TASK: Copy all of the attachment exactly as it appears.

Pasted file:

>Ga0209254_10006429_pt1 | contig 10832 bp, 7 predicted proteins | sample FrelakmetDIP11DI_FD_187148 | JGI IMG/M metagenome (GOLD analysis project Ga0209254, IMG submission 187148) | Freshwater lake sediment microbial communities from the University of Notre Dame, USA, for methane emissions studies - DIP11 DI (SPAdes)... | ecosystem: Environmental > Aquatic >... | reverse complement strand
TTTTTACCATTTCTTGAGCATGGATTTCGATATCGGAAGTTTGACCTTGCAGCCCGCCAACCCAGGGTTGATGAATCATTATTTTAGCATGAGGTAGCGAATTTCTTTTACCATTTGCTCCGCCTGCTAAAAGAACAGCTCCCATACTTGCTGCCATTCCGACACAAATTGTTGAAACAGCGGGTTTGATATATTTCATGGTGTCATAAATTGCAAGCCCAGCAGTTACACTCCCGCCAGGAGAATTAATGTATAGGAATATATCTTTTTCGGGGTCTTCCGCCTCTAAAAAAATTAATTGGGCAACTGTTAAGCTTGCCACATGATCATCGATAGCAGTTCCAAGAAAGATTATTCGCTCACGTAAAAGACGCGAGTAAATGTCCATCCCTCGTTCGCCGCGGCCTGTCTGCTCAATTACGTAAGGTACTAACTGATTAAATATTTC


>Ga0209254_10006429_pt1 | contig 10832 bp, 7 predicted proteins | sample FrelakmetDIP11DI_FD_187148 | JGI IMG/M metagenome (GOLD analysis project Ga0209254, IMG submission 187148) | Freshwater lake sediment microbial communities from the University of Notre Dame, USA, for methane emissions studies - DIP11 DI (SPAdes)... | ecosystem: Environmental > Aquatic >... | reverse complement strand
TTTTTACCATTTCTTGAGCATGGATTTCGATATCGGAAGTTTGACCTTGCAGCCCGCCAACCCAGGGTTGATGAATCATTATTTTAGCATGAGGTAGCGAATTTCTTTTACCATTTGCTCCGCCTGCTAAAAGAACAGCTCCCATACTTGCTGCCATTCCGACACAAATTGTTGAAACAGCGGGTTTGATATATTTCATGGTGTCATAAATTGCAAGCCCAGCAGTTACACTCCCGCCAGGAGAATTAATGTATAGGAATATATCTTTTTCGGGGTCTTCCGCCTCTAAAAAAATTAATTGGGCAACTGTTAAGCTTGCCACATGATCATCGATAGCAGTTCCAAGAAAGATTATTCGCTCACGTAAAAGACGCGAGTAAATGTCCATCCCTCGTTCGCCGCGGCCTGTCTGCTCAATTACGTAAGGTACTAACTGATTAAATATTTC